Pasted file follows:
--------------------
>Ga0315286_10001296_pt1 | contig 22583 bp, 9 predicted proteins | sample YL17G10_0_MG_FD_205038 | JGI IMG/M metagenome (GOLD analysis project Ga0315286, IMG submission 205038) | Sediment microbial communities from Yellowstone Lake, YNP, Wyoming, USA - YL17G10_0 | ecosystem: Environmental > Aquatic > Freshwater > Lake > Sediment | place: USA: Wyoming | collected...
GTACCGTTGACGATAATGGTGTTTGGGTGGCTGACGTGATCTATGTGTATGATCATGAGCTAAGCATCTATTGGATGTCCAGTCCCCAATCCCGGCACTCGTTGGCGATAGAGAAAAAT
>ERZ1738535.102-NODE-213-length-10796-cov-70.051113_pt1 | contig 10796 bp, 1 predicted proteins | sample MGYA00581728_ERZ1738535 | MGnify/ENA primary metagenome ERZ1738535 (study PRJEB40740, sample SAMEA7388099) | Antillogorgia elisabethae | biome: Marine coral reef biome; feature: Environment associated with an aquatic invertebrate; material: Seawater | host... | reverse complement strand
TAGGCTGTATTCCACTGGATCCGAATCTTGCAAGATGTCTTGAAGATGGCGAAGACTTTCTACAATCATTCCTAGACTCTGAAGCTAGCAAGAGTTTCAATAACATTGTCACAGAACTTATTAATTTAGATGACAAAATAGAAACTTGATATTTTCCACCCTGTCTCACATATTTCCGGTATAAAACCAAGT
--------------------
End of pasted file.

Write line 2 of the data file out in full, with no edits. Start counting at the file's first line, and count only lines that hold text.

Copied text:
GTACCGTTGACGATAATGGTGTTTGGGTGGCTGACGTGATCTATGTGTATGATCATGAGCTAAGCATCTATTGGATGTCCAGTCCCCAATCCCGGCACTCGTTGGCGATAGAGAAAAAT